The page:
The art of welding has been around for many millenniums now, but back then it was called forge welding. When I say forge welding, I am referring to the solid-state process that joins two pieces of metal by heating them at a very high temperature then hammering them together. The temperature during forge welding is usually at 50 to 90 percent of the melting temperature. When welding metal, you have to be cautious not to overheat it too much that it reaches the point where it gives off sparks from rapid oxidation. Today, welding is defined as the fabrication or sculptural process that joins materials which is usually metals or thermoplastics. Unlike before, there are now a lot of energy sources that can help in making the process easier and faster. There’s an electric arc, a laser, an electron beam, gas flame, friction, and ultrasound. You have a lot of choices now. Plus, it is possible to weld in just about anywhere now – open air, under the water, and even in outer space. Welding has evolved a lot since then. As an effect of this though, welding has also become dangerous. You have to take some extra precaution to avoid getting burns, vision damage, shock caused by electrocution, inhalation of poisonous gases or fumes, and exposure to ultraviolet radiation.
*** BURNS ***
In the kind of work that you do, whether you do this as a hobby, for personal reasons, or for work, there may come a time that you might accidentally burn yourself. When this happens you should do:
- Assess what the degree of burn is. It’s easy, don’t worry. First degree is the lowest and it is characterized by red skin and local pain. Second degree has blisters and it swells. The skin may peel – let it peel on it’s own. Do not forcefully peel it as this exposes the wound to bacteria. And the third degree is when you can see white or black skin and there’s no pain because the nerve on your skin are already damaged. Head to the hospital immediately if you acquire a third degree burn.But if it’s only first or second degree, you could run it in cold water or let it submerge there for a while. Take a look at this picture below.
Of course, there’s a way that you can prevent this from happening in the first place. You could wear gloves, and clothing that doesn’t easily burn. Also since you are dealing with fire and electric current, there might be explosions or fires. Make sure to always have a fire extinguisher at the ready or a water source near you.
*** OTHERS ***
For the other health risks, such as vision impairment, inhalation of fumes, and even exposure to ultraviolet radiation, you could hit three birds with one stone with a great welding helmet. Here’s a good example of one:
This one is 3M Speedglas Welding Helmet 9100. It comes with an extra-large size and an auto darkening filter. It is a bit pricey though at 452.95 at Amazon, but you’ll be able to save on your shipping fee because the shipping is free. This helmet weights 2.09 pounds and has a UNSPSC code of 46181711. This product features an auto darkening filter (ADF) that allows you to transition from light to dark shade in about .1 milliseconds after a welding arc is detected by it’s sensors. The optical quality of this helmet allows the viewer or user to have a precise view of his or her work area. The side windows comes with a dark shade 5 filters that increases the peripheral field of view. This helmet can be used if you are welding Stick (Arc Welding), MIG (Metal Inert Gas), and TIG (Tungsten Inert Gas).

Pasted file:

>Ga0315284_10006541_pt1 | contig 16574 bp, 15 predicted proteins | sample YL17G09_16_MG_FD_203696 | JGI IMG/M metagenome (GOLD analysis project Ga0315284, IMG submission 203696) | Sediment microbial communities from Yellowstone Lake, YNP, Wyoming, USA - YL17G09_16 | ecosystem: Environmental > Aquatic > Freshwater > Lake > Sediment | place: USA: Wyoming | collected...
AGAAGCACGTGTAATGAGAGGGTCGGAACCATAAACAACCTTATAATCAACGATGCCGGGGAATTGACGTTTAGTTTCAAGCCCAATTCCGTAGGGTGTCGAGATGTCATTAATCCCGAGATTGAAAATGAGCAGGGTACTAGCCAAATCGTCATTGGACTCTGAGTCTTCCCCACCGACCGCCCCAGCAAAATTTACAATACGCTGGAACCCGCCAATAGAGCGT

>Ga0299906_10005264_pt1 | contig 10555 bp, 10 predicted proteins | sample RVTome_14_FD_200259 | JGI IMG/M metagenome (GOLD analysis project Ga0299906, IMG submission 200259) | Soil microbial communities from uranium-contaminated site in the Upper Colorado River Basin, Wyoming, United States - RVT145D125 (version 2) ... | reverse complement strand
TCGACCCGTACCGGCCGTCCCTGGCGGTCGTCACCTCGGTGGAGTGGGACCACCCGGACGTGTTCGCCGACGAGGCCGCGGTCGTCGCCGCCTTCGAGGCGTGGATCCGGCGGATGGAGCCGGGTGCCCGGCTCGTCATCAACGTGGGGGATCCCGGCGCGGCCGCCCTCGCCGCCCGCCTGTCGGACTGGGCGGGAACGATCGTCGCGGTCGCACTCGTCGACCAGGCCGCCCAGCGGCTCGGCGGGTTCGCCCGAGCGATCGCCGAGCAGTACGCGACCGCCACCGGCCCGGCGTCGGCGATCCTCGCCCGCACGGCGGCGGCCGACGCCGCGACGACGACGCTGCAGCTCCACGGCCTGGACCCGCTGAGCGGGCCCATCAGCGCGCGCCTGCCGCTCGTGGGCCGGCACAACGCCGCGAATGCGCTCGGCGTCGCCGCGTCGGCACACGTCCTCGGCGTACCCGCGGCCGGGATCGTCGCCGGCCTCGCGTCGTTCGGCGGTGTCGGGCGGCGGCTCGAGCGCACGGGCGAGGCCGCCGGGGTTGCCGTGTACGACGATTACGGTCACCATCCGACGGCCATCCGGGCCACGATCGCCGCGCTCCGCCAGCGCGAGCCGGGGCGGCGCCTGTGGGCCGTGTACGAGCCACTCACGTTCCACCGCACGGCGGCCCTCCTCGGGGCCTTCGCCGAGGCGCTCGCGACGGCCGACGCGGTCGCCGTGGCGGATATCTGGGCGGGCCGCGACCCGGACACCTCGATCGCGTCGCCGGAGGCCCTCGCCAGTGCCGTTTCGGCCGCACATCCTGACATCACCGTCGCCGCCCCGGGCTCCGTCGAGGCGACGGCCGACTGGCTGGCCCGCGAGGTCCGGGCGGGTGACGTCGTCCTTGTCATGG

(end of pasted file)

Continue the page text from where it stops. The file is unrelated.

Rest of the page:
Some more good things to notice about this helmet is that:
- There’s a padded front headband that is designed specifically to distribute pressure. The human head is filled with nerves and arteries. Sometimes, if you apply pressure to the wrong points a person may feel fatigued or sleepy, which of course leads to sloppy work. You can easily adjust the fit of the helmet around your head for more comfort.
- Welding helmets protect the eyes. They prevent sparks or spatter from reaching your face or your eyes. Not only that, your eyes are also protected from too much brightness and rapid changes in brightness to prevent stress and harm to your eyes.
- It is recommended for people who work in automotive, construction, food and beverage manufacturing, manufacturing alone, metal production and fabrication, military maintenance, repair and operation (MRO), mining, oil and gas, and transportation.
- There will be no need to flip the welding helmet up and down. The effect of this is that it boosts the productivity of a person by lessening the stop and start time needed for passive lens welding helmets. This could also reduce the feeling of neck strain from too much nodding.
If you want more helmets to choose from, you may do so at websites such as Amazon, eBay, or Bestbuy. If you are from another country, you could try an online shop that’s rooted in your country so you won’t have to pay too much for the shipping fee. A word of advice though, please make sure that the site you are going to buy from is legit, and not a scam. Always be careful about this since the welding helmet isn’t really what I’d consider cheap so if you get duped, you’d be losing a lot of money. It is also advisable that you do a bit of reading about the product you are going to buy before you go on and buy it. Through this, you will lessen the possibly of regretting your purchase. Asking your friends or people you work with what they can suggest also greatly helps, plus you can try out the helmet for yourself.
If you are going to buy at Amazon, you will see that there are reviews on the bottom part of the page. You can read these as reference.